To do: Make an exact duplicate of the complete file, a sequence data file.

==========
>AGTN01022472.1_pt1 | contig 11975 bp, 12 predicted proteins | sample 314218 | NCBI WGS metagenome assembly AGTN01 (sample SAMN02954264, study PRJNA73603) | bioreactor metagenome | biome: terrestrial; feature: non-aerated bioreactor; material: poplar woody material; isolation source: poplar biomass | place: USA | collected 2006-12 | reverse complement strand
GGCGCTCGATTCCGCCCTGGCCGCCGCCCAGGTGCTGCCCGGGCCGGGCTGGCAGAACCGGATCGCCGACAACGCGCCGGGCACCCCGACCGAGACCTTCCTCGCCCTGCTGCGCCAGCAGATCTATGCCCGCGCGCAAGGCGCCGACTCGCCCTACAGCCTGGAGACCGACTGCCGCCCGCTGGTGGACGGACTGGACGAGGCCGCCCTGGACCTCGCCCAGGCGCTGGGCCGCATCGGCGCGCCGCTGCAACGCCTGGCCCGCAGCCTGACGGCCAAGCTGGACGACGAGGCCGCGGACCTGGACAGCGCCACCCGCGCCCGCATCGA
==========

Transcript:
>AGTN01022472.1_pt1 | contig 11975 bp, 12 predicted proteins | sample 314218 | NCBI WGS metagenome assembly AGTN01 (sample SAMN02954264, study PRJNA73603) | bioreactor metagenome | biome: terrestrial; feature: non-aerated bioreactor; material: poplar woody material; isolation source: poplar biomass | place: USA | collected 2006-12 | reverse complement strand
GGCGCTCGATTCCGCCCTGGCCGCCGCCCAGGTGCTGCCCGGGCCGGGCTGGCAGAACCGGATCGCCGACAACGCGCCGGGCACCCCGACCGAGACCTTCCTCGCCCTGCTGCGCCAGCAGATCTATGCCCGCGCGCAAGGCGCCGACTCGCCCTACAGCCTGGAGACCGACTGCCGCCCGCTGGTGGACGGACTGGACGAGGCCGCCCTGGACCTCGCCCAGGCGCTGGGCCGCATCGGCGCGCCGCTGCAACGCCTGGCCCGCAGCCTGACGGCCAAGCTGGACGACGAGGCCGCGGACCTGGACAGCGCCACCCGCGCCCGCATCGA